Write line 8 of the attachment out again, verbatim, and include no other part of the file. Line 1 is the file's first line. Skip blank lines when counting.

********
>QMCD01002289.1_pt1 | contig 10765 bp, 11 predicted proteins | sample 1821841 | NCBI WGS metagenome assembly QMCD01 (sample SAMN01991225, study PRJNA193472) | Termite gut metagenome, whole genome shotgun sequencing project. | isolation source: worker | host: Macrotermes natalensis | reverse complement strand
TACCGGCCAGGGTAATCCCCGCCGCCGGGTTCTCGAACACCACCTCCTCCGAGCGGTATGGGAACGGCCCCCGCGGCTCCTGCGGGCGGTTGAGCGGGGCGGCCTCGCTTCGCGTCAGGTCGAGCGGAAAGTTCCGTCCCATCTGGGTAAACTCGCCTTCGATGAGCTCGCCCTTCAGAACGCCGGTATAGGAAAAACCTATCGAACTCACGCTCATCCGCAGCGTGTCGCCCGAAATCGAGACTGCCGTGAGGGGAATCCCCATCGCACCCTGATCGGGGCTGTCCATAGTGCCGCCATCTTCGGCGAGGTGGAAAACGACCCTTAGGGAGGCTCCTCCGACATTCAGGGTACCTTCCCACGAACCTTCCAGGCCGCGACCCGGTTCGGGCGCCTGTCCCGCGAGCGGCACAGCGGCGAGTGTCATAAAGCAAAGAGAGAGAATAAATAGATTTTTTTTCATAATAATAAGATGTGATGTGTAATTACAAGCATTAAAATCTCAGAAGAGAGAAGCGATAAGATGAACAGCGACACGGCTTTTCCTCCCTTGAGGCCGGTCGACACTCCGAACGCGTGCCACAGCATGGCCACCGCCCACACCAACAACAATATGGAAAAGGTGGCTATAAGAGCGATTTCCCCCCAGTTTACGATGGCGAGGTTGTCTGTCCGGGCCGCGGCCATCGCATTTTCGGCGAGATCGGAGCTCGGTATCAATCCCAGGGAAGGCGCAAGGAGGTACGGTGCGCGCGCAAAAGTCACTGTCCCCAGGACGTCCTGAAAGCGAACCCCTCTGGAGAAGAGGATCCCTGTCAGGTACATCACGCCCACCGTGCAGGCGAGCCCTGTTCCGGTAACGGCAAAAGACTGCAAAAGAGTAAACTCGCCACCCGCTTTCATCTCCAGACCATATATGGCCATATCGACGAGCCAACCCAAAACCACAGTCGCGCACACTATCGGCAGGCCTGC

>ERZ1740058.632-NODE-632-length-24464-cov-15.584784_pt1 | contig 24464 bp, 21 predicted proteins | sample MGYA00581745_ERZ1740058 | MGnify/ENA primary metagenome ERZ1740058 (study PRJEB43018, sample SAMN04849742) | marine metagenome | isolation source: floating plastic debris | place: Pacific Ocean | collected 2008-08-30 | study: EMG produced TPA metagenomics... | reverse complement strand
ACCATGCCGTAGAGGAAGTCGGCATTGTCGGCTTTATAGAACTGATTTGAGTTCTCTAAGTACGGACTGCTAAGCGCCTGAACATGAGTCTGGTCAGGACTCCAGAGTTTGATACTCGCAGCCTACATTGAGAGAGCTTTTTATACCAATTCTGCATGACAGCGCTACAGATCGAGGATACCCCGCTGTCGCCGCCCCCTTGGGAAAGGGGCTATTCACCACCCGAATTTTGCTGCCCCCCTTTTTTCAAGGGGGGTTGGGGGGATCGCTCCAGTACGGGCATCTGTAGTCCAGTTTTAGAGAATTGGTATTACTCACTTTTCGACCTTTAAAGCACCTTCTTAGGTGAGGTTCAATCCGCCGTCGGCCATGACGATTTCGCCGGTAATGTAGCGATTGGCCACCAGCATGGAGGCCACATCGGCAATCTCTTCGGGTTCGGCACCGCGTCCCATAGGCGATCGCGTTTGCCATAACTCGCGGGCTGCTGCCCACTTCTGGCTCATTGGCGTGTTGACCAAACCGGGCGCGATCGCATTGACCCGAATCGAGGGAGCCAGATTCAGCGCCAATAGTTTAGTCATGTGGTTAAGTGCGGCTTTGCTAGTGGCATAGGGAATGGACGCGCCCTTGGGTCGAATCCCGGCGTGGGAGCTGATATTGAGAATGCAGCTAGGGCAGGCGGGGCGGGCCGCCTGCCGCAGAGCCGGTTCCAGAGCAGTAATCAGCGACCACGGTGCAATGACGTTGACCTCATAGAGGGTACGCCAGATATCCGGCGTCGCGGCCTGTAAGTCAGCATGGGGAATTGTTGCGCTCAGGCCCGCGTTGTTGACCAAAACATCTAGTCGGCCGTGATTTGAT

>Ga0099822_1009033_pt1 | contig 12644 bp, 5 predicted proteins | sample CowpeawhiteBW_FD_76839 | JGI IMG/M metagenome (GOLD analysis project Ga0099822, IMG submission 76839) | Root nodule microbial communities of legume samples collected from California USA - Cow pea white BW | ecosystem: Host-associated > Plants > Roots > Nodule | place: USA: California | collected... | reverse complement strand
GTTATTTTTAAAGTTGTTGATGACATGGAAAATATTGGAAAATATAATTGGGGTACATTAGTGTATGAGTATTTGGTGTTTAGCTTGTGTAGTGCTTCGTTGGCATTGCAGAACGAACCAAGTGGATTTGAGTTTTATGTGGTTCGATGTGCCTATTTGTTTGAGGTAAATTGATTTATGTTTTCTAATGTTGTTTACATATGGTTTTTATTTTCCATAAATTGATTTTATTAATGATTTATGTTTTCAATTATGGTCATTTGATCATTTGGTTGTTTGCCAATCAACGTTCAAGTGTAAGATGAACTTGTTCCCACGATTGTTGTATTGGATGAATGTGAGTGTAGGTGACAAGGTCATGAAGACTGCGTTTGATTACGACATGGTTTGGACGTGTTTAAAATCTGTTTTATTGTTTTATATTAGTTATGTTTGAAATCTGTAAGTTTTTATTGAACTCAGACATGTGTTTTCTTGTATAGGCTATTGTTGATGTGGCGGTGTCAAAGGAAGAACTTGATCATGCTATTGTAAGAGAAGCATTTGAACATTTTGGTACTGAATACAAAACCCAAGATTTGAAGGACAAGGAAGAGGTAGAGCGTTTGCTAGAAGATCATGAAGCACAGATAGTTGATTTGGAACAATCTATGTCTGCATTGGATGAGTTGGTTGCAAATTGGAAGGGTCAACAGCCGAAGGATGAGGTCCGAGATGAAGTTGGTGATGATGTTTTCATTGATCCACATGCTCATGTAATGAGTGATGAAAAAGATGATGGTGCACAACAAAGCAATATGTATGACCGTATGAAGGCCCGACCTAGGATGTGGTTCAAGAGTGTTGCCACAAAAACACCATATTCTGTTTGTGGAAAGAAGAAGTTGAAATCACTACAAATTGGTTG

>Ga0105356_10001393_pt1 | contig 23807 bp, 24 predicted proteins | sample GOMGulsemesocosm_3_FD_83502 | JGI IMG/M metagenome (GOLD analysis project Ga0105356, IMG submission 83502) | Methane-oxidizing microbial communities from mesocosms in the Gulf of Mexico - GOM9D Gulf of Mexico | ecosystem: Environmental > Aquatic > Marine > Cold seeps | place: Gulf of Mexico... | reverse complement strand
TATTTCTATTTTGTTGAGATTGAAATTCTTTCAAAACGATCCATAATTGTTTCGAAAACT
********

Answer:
TATTTCTATTTTGTTGAGATTGAAATTCTTTCAAAACGATCCATAATTGTTTCGAAAACT